Important legal enactments and constitutional amendments on race
U.S. Constitution, Amendment XIII. Slavery abolished. Passed by Congress January 31, 1865. Ratified December 6, 1865.
SECTION 1. Neither slavery nor involuntary servitude, except as a punishment for crime whereof the party shall have been duly convicted, shall exist within the United States, or any place subject to their jurisdiction.
SECTION 5. Congress shall have the power to enforce this article by appropriate legislation.
U.S. Civil Rights Act of 1866:
guarantees "citizens of every race and color...the same right, in every State and Territory...to make and enforce contracts, to sue, be parties, and give evidence, to inherit, purchase, lease, sell, hold, and convey real and personal property , and to full and equal benefit of all laws and proceedings for the security of person and property, as is enjoyed by white citizens, and shall be subject to like punishments, pains, and penalties, and to no other."
U.S. Constitution, Amendment XIV. Citizen rights not to be abridged. Passed by Congress June 13, 1866. Ratified July 9, 1868
SECTION 1. All persons born or naturalized in the United States, and subject to the jurisdiction thereof, are citizens of the United States and of the State wherein they reside. No State shall make or enforce any law which shall abridge the privileges or immunities of citizens of the United States; nor shall any State deprive any person of life, liberty, or property, without due process of law; nor deny to any person within its jurisdiction the equal protection of the laws.
SECTION 2. The Congress and the Several States shall have concurrent power to enforce this article by appropriate legislation.
In the Slaughterhouse Cases (1873), the Supreme Court limited the Fourteenth Amendment as a tool for ending racial discrimination.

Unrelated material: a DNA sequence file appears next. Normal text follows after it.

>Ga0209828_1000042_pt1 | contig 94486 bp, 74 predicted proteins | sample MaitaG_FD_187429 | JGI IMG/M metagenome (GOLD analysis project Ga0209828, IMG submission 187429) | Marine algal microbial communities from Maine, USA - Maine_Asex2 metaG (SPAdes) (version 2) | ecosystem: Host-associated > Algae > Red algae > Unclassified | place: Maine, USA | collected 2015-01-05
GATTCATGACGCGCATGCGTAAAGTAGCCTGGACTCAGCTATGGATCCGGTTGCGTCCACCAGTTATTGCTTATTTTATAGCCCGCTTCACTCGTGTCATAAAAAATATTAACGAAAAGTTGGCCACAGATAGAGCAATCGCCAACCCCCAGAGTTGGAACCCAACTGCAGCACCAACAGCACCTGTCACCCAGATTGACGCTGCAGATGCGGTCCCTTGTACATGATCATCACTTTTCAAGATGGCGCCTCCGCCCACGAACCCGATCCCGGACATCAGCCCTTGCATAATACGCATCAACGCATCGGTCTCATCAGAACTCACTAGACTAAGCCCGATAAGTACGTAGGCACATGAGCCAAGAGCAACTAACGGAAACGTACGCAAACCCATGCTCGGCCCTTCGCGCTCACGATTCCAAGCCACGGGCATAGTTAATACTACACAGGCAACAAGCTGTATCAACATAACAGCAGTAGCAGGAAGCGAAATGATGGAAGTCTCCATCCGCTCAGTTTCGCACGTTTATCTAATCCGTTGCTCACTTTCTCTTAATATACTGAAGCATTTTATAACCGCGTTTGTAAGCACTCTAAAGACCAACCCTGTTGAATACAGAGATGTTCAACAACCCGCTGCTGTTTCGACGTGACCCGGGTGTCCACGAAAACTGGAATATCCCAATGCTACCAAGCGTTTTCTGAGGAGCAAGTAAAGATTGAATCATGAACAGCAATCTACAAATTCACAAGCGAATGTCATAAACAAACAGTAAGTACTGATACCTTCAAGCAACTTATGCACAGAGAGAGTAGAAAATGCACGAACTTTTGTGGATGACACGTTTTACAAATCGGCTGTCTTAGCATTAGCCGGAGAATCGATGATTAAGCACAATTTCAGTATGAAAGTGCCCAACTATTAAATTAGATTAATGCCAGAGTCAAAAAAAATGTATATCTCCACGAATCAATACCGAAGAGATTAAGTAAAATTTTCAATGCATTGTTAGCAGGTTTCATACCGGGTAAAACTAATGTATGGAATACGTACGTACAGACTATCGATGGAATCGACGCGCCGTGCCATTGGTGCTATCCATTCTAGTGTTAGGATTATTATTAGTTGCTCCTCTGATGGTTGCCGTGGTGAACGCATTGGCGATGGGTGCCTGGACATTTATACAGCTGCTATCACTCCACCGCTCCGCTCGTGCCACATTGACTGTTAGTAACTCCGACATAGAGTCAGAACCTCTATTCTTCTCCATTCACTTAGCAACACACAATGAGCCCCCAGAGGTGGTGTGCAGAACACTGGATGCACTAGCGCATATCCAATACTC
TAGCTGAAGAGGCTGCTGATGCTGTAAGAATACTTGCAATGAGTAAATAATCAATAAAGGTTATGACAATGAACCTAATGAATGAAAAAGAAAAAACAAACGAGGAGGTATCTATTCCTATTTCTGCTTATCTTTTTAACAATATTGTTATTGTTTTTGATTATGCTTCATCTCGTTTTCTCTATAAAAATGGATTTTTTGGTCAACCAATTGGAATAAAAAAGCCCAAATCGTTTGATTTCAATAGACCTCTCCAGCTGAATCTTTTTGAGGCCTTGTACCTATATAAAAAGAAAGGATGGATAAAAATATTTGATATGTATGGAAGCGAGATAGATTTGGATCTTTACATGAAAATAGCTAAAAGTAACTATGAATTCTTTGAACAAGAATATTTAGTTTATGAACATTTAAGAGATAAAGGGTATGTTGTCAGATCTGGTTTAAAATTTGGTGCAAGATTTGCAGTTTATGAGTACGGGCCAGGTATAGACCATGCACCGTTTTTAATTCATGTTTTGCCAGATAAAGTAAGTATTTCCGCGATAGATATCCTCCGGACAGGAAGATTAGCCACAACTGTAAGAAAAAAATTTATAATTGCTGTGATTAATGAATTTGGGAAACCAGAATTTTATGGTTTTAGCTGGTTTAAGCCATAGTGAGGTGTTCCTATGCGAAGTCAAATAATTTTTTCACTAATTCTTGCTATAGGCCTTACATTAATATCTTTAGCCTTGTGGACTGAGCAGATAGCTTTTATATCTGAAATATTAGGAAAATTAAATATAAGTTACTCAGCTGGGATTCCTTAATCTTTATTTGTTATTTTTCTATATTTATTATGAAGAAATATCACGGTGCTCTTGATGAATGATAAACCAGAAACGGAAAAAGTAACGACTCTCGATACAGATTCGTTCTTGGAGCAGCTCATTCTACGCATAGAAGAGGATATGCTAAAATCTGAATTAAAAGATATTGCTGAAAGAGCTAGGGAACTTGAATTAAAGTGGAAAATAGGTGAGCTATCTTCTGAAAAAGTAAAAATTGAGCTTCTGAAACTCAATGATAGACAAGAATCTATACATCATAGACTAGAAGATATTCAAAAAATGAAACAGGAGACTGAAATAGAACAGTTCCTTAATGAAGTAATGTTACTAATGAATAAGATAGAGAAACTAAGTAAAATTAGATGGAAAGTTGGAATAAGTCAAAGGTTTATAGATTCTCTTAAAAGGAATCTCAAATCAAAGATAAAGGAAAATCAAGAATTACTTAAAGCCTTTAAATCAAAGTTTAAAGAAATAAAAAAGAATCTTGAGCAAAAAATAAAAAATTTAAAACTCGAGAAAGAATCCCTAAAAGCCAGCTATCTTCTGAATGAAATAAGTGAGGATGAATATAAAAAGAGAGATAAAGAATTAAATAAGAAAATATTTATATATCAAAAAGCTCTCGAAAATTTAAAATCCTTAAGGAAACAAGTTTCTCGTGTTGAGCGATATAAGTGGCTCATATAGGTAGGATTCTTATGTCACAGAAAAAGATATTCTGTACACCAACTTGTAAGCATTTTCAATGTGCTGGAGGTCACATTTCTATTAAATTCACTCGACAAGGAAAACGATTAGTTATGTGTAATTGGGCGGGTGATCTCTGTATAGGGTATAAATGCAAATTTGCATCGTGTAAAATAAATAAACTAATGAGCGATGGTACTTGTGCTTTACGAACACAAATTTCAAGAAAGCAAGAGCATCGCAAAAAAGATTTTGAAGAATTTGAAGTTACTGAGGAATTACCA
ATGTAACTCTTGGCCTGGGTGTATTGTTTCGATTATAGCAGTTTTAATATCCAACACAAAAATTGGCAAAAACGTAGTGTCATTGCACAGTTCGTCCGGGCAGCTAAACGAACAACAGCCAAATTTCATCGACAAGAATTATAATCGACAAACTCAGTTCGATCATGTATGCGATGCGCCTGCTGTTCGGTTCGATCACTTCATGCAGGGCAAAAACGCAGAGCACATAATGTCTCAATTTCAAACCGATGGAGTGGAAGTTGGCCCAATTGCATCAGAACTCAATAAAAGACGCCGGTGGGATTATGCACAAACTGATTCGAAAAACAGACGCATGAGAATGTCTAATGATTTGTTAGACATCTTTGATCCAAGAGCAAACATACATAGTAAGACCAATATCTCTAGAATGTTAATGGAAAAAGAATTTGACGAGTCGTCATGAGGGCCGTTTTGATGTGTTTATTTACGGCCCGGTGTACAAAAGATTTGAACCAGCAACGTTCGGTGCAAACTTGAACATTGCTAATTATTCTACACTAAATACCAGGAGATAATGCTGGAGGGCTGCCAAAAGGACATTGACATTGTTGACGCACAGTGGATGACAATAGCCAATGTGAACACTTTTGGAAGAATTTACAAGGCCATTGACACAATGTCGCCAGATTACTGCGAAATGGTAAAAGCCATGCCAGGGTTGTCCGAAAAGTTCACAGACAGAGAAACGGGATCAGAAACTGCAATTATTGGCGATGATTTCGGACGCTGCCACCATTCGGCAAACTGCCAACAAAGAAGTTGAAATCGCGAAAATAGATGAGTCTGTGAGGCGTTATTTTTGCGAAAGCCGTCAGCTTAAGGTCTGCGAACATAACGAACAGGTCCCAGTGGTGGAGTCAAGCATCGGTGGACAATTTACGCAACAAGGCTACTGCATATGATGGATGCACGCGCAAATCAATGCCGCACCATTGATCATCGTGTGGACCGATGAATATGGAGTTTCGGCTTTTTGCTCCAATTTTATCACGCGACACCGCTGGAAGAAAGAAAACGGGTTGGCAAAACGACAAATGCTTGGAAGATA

Amendment XV - Race no bar to voting rights. Passed by Congress February 26, 1869. Ratified February 3, 1870.
SECTION 1. The right of citizens of the United States to vote shall not be denied or abridged by the United States or by any State on account of race, color, or previous condition of servitude.
SECTION 2. The Congress shall have the power to enforce this article by appropriate legislation.
U.S. Civil Rights Act of 1875:
made it a federal crime for owners and operators of any public accommodation --schools, churches, cemeteries, hotels, places of amusement, and common carriers to "deny the full enjoyment of the accommodations thereof' because of race or religion.
In the Civil Rights Cases (1883), the Supreme Court found that Congress could only legislate to bar racial discrimination resulting from state action. The Supreme Court found that Congress could not enact legislation that banned racial discrimination on the part of individuals or corporations in public accomodations thus the Civil Rights Act of 1875 was an unconstitutional expansion of federal power.
Federal Civil Rights Act of 1964, Title VII:
It shall be unlawful employment practice for an employer
to fail or refuse to lure or discharge any individual, or otherwise discriminate against any individual with respect to compensation, terms, conditions, or privileges of employment, because of such individual's race, color, religion, sex, or national origin; or,
to limit, segregate, or classify his employees in any way which would deprive or tend to deprive any individual of employment opportunities or otherwise adversely affect his status as an employee, because of such individual's race, color, religion, sex, or national origin.
Voting Rights Act of 1965:
banned racial discrimination in elections
President Johnson's Executive Order 11246, 1965:
affirmative action for companies doing business with the federal government